The unexpected benefits of philanthropy

Trip Start Sep 08, 2007
Trip End Dec 30, 2008

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Flag of Australia  ,
Monday, April 21, 2008

So this is my first article that got published in LIGHT. It is different than anything else I've written, but I like it the most. I wrote it in a coffee shop in Bangkok last December. Now that I'm going back to Asia, I want to share it with you.

With love from Darwin airport,

or why saving the World is more exciting than buying shoes

Philanthropy is not throwing a bunch of spare coins into a beggar's heat - that's a charitable gesture without any long term consequences, a ticket out of a guilt trip. Philanthropy is the conscious effort you make to financially support a cause that you are truly passionate about. There are plenty of causes out there - cancer research, greener planet, saving endangered species, helping war refugees - whatever rocks your boat.  

For the past ten years I went from a broke, sleep deprived student, through over worked finance associate on the brink of nervous break down to a well paid professional with a decent life-work balance. I was so focused on my career that I haven't noticed how the closer I was getting to my financial goals, the less important they seemed. I woke up one Sunday morning and realized that financial success alone will not make me happy. Not that I was unhappy, it just didn't feel exiting anymore. Even the usual shopping therapy wasn't working. It was time to change something.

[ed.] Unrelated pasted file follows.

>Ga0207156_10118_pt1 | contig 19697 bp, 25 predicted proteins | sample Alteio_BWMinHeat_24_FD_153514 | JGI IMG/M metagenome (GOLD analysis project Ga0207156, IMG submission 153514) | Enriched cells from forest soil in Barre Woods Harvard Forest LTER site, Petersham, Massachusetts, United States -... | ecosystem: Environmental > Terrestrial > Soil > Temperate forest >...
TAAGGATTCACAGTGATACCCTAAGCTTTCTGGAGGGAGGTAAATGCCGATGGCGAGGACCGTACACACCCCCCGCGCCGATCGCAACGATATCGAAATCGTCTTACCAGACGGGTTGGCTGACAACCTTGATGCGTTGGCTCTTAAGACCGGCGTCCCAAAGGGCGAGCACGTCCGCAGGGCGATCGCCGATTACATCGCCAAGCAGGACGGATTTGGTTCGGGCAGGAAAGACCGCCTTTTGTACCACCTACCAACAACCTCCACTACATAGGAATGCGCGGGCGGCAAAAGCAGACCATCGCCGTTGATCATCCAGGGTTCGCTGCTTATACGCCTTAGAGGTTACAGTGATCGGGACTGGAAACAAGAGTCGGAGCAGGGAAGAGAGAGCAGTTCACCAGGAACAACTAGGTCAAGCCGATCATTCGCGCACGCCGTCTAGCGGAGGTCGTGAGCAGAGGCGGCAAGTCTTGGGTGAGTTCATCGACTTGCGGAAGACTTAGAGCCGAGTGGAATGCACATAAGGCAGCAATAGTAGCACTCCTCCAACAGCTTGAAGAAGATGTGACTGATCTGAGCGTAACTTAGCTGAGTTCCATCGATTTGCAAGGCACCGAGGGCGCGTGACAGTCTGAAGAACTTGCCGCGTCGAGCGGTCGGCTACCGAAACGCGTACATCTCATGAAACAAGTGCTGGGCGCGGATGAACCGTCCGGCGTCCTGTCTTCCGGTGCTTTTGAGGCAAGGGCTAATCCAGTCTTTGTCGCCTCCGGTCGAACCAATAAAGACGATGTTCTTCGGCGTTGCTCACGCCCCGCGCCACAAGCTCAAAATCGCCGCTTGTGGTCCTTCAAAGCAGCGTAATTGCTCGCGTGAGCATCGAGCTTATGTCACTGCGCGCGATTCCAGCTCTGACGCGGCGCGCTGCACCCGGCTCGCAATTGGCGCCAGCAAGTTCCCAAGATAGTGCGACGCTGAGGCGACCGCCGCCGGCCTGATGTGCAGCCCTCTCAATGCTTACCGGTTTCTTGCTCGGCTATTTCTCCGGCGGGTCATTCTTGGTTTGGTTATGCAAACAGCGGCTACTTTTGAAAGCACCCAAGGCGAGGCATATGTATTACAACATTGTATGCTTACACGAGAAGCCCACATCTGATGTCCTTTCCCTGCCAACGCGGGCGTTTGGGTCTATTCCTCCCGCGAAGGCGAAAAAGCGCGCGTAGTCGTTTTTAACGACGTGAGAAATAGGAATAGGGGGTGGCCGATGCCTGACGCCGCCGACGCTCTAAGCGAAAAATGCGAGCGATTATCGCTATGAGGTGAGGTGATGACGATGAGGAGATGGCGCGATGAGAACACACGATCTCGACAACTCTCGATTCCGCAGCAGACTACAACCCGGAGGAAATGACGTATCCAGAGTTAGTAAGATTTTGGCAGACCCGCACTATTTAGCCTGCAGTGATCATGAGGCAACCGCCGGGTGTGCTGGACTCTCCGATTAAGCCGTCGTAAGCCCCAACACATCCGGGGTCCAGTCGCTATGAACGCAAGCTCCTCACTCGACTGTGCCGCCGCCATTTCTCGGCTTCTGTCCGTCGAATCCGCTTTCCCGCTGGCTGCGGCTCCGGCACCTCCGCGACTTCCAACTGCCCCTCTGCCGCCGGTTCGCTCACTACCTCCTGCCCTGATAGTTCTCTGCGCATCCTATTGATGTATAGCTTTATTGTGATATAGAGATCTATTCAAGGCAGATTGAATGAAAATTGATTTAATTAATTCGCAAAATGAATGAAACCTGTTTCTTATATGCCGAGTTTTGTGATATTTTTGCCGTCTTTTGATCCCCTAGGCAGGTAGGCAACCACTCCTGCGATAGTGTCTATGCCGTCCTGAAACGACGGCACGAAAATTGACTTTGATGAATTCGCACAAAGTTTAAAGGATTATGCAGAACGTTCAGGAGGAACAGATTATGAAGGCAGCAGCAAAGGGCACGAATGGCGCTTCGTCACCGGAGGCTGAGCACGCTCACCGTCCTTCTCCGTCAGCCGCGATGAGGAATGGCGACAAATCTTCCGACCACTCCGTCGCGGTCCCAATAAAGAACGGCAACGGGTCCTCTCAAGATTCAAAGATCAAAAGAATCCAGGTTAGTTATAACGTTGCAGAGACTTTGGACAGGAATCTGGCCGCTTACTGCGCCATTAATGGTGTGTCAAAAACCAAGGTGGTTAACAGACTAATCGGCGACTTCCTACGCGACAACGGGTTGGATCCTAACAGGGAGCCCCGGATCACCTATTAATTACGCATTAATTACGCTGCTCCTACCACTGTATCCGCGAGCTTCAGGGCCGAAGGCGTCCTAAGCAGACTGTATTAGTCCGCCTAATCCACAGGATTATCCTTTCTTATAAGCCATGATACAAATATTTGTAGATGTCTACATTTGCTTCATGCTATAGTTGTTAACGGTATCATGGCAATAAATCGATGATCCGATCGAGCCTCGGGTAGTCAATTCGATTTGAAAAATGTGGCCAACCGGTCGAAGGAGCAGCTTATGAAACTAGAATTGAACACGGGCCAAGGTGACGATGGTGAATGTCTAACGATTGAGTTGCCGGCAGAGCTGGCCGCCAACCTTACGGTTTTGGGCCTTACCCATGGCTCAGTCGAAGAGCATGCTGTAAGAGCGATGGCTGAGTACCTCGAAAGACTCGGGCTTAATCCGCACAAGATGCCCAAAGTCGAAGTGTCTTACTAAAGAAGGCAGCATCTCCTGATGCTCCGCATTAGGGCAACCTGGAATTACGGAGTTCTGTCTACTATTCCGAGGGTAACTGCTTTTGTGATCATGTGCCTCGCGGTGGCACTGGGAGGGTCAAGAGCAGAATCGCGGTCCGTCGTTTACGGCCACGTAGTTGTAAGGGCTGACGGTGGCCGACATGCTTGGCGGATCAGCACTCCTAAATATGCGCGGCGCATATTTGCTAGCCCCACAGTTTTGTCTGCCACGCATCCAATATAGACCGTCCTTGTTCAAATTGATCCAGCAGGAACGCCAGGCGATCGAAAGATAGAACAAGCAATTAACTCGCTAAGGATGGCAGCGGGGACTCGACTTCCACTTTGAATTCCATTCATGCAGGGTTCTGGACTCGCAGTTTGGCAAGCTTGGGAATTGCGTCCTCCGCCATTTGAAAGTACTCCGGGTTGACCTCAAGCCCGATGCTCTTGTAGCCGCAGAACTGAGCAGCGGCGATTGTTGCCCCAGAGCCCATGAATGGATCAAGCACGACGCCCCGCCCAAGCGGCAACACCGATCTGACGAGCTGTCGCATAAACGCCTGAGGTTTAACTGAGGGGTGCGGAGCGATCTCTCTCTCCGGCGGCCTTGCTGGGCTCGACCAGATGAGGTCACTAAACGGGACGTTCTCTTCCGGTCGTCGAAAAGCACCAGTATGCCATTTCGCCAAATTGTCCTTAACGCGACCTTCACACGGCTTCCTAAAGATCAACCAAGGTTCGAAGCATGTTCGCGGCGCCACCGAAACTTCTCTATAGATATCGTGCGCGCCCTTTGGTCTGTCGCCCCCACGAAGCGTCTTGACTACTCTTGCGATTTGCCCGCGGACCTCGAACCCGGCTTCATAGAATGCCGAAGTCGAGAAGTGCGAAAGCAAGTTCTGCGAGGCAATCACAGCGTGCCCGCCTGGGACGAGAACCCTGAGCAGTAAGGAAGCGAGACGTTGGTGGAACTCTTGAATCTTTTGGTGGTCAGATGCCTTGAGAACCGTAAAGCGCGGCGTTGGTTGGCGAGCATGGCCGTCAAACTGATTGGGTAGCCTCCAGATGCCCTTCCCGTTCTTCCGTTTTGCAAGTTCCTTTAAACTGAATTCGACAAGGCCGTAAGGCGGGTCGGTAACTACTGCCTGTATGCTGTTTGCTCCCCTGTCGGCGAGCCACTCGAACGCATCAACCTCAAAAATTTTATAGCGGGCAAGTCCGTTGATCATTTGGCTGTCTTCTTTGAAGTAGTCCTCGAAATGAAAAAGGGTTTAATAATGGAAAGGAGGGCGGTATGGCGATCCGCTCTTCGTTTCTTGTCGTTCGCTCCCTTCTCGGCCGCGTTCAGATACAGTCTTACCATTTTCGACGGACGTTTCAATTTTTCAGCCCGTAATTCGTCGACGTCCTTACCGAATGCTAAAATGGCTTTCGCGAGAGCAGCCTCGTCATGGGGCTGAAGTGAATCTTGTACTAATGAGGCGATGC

I changed my hairstyle, I changed my job, I even changed the country, but things in many respects remained the same. On top of it, there was the rising guilt in the back of my mind for spending my hard earned cash on clothes, swanky restaurant dinners and exotic travel, while witnessing the poverty in many of the countries I was visiting. Sitting at the beach at Copa Cabana, it was very difficult to ignore the kids that rush to collect my beer can as soon as I empty it, so they can make 1/20 of a $1 on it. Even more difficult was putting up with the sight of the "fellow" travelers in Habana, that were bluntly exploring the "sex trail". Something deep inside me just didn't want to accept this state of affairs. What should I do? Give up everything, become a rebel and stage a world revolution? Huh, let's be realistic. This is when the concept of philanthropy comes in.